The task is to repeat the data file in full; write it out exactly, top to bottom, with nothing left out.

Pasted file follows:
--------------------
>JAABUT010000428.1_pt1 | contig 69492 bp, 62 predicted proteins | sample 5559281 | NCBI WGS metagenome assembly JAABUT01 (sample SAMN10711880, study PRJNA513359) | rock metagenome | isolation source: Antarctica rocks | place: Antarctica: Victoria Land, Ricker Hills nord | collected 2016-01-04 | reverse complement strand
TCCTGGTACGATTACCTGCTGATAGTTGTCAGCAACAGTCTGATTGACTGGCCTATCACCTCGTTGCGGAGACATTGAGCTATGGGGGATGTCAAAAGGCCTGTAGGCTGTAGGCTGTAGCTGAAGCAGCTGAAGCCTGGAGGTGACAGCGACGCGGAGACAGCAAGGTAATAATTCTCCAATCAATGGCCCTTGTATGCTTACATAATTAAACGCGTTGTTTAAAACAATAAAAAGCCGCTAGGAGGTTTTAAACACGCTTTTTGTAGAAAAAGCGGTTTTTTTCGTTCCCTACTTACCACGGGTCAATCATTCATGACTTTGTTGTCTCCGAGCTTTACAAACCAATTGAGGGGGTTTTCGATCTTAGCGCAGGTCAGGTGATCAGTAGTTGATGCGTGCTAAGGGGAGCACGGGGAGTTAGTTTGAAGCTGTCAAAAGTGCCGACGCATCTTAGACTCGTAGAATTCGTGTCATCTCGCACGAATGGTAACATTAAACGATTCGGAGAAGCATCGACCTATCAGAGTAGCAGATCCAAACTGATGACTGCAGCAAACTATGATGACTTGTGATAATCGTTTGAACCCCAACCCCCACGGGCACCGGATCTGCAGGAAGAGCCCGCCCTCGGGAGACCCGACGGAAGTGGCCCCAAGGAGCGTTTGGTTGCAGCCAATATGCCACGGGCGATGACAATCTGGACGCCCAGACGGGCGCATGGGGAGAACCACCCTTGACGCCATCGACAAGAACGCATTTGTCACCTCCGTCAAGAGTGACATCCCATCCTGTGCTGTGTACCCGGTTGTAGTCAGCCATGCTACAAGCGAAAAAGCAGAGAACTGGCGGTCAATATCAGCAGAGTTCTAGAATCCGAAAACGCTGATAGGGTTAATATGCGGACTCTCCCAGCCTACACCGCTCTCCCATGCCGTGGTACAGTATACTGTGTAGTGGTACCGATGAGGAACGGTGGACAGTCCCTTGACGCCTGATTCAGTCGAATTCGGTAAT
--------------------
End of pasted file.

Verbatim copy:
>JAABUT010000428.1_pt1 | contig 69492 bp, 62 predicted proteins | sample 5559281 | NCBI WGS metagenome assembly JAABUT01 (sample SAMN10711880, study PRJNA513359) | rock metagenome | isolation source: Antarctica rocks | place: Antarctica: Victoria Land, Ricker Hills nord | collected 2016-01-04 | reverse complement strand
TCCTGGTACGATTACCTGCTGATAGTTGTCAGCAACAGTCTGATTGACTGGCCTATCACCTCGTTGCGGAGACATTGAGCTATGGGGGATGTCAAAAGGCCTGTAGGCTGTAGGCTGTAGCTGAAGCAGCTGAAGCCTGGAGGTGACAGCGACGCGGAGACAGCAAGGTAATAATTCTCCAATCAATGGCCCTTGTATGCTTACATAATTAAACGCGTTGTTTAAAACAATAAAAAGCCGCTAGGAGGTTTTAAACACGCTTTTTGTAGAAAAAGCGGTTTTTTTCGTTCCCTACTTACCACGGGTCAATCATTCATGACTTTGTTGTCTCCGAGCTTTACAAACCAATTGAGGGGGTTTTCGATCTTAGCGCAGGTCAGGTGATCAGTAGTTGATGCGTGCTAAGGGGAGCACGGGGAGTTAGTTTGAAGCTGTCAAAAGTGCCGACGCATCTTAGACTCGTAGAATTCGTGTCATCTCGCACGAATGGTAACATTAAACGATTCGGAGAAGCATCGACCTATCAGAGTAGCAGATCCAAACTGATGACTGCAGCAAACTATGATGACTTGTGATAATCGTTTGAACCCCAACCCCCACGGGCACCGGATCTGCAGGAAGAGCCCGCCCTCGGGAGACCCGACGGAAGTGGCCCCAAGGAGCGTTTGGTTGCAGCCAATATGCCACGGGCGATGACAATCTGGACGCCCAGACGGGCGCATGGGGAGAACCACCCTTGACGCCATCGACAAGAACGCATTTGTCACCTCCGTCAAGAGTGACATCCCATCCTGTGCTGTGTACCCGGTTGTAGTCAGCCATGCTACAAGCGAAAAAGCAGAGAACTGGCGGTCAATATCAGCAGAGTTCTAGAATCCGAAAACGCTGATAGGGTTAATATGCGGACTCTCCCAGCCTACACCGCTCTCCCATGCCGTGGTACAGTATACTGTGTAGTGGTACCGATGAGGAACGGTGGACAGTCCCTTGACGCCTGATTCAGTCGAATTCGGTAAT